The minimum requirements document also outlines the suggested mechanism for deploying an arbitrary containerized CSI driver on Kubernetes. This mechanism can be used by a Storage Provider to simplify deployment of containerized CSI compatible volume drivers on Kubernetes.
As part of the suggested deployment process, the Kubernetes team provides the following sidecar (helper) containers:
* watches Kubernetes
VolumeAttachment objects and triggers
ControllerUnpublish operations against a CSI endpoint
* watches Kubernetes
PersistentVolumeClaim objects and triggers
DeleteVolume operations against a CSI endpoint
* registers the CSI driver with kubelet (in the future) and adds the drivers custom
NodeId (retrieved via
GetNodeID call against the CSI endpoint) to an annotation on the Kubernetes Node API Object
* can be included in a CSI plugin pod to enable the Kubernetes Liveness Probe mechanism
Storage vendors can build Kubernetes deployments for their plugins using these components, while leaving their CSI driver completely unaware of Kubernetes.
Where can I find CSI drivers?
CSI drivers are developed and maintained by third parties. You can find a non-definitive list of some sample and production CSI drivers.
What about FlexVolumes?
As mentioned in the alpha release blog post, FlexVolume plugin was an earlier attempt to make the Kubernetes volume plugin system extensible. Although it enables third party storage vendors to write drivers “out-of-tree”, because it is an exec based API, FlexVolumes requires files for third party driver binaries (or scripts) to be copied to a special plugin directory on the root filesystem of every node (and, in some cases, master) machine. This requires a cluster admin to have write access to the host filesystem for each node and some external mechanism to ensure that the driver file is recreated if deleted, just to deploy a volume plugin.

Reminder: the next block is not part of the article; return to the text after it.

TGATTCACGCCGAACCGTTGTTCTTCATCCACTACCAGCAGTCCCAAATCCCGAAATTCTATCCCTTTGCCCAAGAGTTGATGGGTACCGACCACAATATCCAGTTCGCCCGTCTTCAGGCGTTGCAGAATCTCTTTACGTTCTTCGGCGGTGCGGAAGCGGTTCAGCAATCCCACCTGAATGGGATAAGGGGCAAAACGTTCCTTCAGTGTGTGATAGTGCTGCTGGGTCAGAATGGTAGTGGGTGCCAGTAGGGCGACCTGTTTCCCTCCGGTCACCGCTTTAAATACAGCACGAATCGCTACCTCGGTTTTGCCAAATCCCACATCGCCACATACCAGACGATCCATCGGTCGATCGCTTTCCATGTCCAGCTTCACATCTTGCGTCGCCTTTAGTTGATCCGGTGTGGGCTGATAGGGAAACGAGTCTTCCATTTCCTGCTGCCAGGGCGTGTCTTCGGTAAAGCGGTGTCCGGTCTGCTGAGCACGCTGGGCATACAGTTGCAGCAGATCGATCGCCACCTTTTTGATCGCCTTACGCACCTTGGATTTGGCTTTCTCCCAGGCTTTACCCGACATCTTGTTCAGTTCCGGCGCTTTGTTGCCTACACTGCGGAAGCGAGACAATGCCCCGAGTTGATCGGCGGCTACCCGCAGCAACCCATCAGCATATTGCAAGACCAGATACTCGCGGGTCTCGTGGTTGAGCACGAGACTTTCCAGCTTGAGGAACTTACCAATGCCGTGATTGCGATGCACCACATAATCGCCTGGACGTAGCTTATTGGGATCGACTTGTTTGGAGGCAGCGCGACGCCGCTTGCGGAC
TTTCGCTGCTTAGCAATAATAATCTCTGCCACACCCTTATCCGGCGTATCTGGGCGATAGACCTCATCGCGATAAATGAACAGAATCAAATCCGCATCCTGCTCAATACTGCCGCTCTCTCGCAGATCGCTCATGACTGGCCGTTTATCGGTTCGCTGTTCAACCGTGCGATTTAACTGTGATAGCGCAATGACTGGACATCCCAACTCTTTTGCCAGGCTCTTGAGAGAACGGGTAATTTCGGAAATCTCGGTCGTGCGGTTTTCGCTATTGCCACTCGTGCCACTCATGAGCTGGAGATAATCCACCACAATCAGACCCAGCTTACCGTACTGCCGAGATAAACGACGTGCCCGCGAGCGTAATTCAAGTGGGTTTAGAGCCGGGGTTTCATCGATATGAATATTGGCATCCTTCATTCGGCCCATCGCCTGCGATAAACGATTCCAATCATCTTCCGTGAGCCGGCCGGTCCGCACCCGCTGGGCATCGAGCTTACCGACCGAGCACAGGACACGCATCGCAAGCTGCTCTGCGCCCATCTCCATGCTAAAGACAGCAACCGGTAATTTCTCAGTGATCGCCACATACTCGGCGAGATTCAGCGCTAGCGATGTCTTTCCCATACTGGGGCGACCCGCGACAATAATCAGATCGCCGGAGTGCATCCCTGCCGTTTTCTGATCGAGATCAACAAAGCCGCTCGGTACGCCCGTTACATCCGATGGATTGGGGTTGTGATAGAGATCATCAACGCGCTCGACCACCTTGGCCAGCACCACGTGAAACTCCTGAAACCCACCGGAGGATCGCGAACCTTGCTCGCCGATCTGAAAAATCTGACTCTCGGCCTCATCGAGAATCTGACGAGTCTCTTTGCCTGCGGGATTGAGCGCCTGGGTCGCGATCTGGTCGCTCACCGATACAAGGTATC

In addition to being difficult to deploy, Flex did not address the pain of plugin dependencies: Volume plugins tend to have many external requirements (on mount and filesystem tools, for example). These dependencies are assumed to be available on the underlying host OS, which is often not the case.
CSI addresses these issues by not only enabling storage plugins to be developed out-of-tree, but also containerized and deployed via standard Kubernetes primitives.
If you still have questions about in-tree volumes vs CSI vs Flex, please see the Volume Plugin FAQ.